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The job market in China, particularly in the more economically developed eastern provinces, contracted noticeably in the second quarter of this year. According to the latest labour market survey published by the Ministry of Human Resources and Social Security, China’s eastern region saw the number of job applicants increase by 132,000 in the second quarter, while the number of job vacancies only increased by 5,000 compared with the first quarter.
Zhao Lupo is a hero. The 40-year-old migrant worker from Anhui reportedly saved five people during the devastating rainstorm that hit suburban Beijing last week. But when he went to the local village disaster relief office he was told to get lost because local villagers had priority in the distribution of relief supplies.
Despite the sharpest economic slowdown in China since the global financial crisis, wages are still climbing rapidly and many companies are having trouble filling jobs--evidence of a structural shortage in the labor market that may help China adjust to slower growth without threatening mass unemployment and political instability.
As the gap between China’s urban and rural economies continues to expand, the largest rural-urban migration in world history persists. When those from the countryside arrive in the city, the current hukou system blocks their access to the social services that urban residents take for granted. While many join the ranks of China’s “left-behind children” as their parents toil in the city, those who go along often rely on migrant schools for their primary education – while they could attend a public school, the typical fees required far exceed a migrant family’s income.
Cui Zhaowei, one of the workers featured in China Labour Bulletin’s 2011 research report on Chinese migrant workers in Singapore, has finally received compensation for the injury he sustained at work in late 2009. Cui, who returned to his home town in rural Shandong in 2010, was awarded S$12,000 for the head injury he suffered on a Singapore construction site just two months after arriving in the country.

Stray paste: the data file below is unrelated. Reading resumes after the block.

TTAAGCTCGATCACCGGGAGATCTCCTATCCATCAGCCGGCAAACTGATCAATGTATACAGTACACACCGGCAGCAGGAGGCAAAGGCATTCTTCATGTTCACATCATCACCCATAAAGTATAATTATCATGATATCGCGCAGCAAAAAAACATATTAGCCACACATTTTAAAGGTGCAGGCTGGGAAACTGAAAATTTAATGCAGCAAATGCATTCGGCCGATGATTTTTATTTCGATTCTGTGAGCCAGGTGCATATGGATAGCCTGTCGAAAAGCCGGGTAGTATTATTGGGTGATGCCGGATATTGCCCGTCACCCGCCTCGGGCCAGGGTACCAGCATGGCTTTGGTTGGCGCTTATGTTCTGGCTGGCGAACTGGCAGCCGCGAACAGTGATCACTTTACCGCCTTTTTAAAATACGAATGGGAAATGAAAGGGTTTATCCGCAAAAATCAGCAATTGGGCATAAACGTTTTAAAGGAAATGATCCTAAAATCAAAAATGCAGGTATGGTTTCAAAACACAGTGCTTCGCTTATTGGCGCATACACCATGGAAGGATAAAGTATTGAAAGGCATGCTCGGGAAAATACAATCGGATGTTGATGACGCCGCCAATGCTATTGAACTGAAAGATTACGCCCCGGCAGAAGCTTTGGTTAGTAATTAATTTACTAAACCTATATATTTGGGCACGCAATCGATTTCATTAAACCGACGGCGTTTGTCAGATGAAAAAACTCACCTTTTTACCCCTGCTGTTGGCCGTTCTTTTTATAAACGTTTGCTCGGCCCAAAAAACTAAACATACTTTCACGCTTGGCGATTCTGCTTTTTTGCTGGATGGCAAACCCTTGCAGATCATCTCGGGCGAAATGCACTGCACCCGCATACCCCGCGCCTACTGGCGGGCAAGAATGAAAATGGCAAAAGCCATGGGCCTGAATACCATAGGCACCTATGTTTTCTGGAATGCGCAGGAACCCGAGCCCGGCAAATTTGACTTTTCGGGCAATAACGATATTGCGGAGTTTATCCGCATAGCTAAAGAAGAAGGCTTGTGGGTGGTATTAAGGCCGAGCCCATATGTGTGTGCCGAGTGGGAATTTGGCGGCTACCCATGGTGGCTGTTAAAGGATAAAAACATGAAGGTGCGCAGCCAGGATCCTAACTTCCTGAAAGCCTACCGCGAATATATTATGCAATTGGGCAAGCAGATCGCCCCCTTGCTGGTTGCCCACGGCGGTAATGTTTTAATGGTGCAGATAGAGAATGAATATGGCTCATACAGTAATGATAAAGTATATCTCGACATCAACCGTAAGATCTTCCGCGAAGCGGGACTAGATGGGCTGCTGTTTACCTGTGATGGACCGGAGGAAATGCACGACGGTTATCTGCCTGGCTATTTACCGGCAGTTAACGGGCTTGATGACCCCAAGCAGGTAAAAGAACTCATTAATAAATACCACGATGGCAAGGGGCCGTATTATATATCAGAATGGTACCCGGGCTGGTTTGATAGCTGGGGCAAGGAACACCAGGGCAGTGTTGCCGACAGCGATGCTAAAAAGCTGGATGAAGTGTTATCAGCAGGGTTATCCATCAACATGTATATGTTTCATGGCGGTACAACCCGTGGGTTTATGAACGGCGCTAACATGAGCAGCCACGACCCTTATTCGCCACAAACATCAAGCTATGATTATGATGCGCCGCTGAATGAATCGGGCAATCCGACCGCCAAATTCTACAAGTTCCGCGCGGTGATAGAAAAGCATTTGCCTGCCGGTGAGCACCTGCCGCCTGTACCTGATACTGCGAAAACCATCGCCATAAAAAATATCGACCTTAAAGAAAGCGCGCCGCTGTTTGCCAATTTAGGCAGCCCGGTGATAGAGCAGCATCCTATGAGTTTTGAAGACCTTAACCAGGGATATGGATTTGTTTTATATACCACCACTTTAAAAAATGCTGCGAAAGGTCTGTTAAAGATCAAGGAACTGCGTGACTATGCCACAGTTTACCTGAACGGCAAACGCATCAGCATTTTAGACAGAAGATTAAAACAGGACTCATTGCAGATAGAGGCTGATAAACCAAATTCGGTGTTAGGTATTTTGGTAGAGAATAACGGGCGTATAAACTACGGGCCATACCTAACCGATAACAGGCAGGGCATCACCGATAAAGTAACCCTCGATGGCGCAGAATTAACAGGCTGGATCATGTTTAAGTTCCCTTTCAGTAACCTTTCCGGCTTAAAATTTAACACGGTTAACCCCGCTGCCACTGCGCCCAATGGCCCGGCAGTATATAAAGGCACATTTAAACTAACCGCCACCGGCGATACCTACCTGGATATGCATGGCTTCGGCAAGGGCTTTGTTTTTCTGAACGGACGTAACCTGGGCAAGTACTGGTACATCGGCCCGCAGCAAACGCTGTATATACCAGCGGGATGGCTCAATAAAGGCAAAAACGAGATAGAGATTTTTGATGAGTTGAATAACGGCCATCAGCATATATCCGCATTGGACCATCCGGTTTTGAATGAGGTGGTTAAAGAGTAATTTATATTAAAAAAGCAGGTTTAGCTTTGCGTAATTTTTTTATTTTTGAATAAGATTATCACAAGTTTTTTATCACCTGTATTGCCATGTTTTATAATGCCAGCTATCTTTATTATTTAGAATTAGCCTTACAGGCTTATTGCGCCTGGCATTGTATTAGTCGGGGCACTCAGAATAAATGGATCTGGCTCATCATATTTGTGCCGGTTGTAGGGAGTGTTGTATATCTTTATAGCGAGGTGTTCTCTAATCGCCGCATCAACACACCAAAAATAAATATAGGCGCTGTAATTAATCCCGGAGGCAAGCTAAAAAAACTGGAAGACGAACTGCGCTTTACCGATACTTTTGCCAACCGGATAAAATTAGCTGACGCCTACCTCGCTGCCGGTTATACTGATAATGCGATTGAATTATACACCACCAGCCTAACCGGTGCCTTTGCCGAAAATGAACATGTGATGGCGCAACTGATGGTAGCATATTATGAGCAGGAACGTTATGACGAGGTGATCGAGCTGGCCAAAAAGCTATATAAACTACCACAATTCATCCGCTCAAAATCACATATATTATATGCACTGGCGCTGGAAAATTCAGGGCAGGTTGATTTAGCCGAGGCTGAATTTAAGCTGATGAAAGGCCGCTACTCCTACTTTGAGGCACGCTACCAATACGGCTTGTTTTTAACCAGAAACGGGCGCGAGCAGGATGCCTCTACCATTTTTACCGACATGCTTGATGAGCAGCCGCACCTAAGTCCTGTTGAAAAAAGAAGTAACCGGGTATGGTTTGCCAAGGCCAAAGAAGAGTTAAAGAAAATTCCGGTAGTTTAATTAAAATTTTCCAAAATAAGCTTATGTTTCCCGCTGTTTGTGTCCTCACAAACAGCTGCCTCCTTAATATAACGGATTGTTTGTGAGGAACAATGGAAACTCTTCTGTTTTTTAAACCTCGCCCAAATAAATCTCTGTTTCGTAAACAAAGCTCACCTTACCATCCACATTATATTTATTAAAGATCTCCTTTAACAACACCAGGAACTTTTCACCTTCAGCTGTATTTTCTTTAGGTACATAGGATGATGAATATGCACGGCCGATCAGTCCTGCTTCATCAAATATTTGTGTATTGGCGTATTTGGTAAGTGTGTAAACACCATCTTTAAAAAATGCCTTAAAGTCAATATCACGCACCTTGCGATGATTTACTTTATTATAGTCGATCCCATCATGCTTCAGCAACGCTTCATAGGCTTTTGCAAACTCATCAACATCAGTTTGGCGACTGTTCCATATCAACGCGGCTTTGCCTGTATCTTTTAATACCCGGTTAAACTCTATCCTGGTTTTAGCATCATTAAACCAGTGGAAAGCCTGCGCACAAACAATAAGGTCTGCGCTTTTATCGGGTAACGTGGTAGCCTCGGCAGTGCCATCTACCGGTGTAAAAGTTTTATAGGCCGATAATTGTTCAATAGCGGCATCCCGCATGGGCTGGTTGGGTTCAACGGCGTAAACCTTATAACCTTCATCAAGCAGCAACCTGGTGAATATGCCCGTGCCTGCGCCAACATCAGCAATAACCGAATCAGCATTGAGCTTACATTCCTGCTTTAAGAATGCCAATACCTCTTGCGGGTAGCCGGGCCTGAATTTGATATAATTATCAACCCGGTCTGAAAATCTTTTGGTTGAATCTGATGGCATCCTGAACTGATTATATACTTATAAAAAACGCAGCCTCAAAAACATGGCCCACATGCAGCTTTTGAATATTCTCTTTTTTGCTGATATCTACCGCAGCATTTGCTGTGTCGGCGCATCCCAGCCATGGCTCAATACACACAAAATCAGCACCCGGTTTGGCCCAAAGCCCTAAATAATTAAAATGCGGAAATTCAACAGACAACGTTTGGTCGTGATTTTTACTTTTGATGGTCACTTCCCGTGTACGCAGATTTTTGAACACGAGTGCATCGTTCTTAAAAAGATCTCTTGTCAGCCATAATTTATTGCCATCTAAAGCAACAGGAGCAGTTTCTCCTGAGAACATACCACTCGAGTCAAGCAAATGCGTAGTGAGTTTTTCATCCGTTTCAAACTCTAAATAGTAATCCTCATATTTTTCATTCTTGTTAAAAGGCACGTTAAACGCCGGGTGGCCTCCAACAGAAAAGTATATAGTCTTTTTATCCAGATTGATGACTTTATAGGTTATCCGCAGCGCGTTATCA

During his concert tour of Hong Kong last week, “New Worker” Sun Heng once again called the public’s attention to the threatened closure of the Tongxin Primary School for the children of migrant workers, which he helped set up on a deserted factory site on the outskirts of Beijing in 2005.
A major riot involving hundreds of migrant workers in the Pearl River Delta city of Zhongshan this Monday and Tuesday has reignited long unresolved tensions between the local and migrant populations in Guangdong.
It was no surprise that when the Ministry of Human Resources and Social Security (MHRSS) announced in early June that raising the retirement age for workers in China was unavoidable due to people’s longer life expectancy, it quickly galvanized a heated public debate.Front page photo of worker in Xi'an's old city by Mathieu Gasnier.
Aboard a passenger ferry bound for Japan, 61 year old Zhang Suqing has one thing on his mind: karaoke greatness. The “Yanjing” ferry carries Chinese tourists on the two day journey from Tianjin, a port city on China’s east coast, across the Yellow Sea to Kobe, Japan.
Sun Heng, a migrant worker turned singer, prefers to call himself a “new worker” rather than a migrant worker. Together with his troupe, the New Worker Arts Group, Sun has been performing for more than ten years, staging over 500 free shows at construction sites and factories across the country. Now, with the rapid development of easily accessible and versatile microblogs in China, Sun has found an even larger audience.

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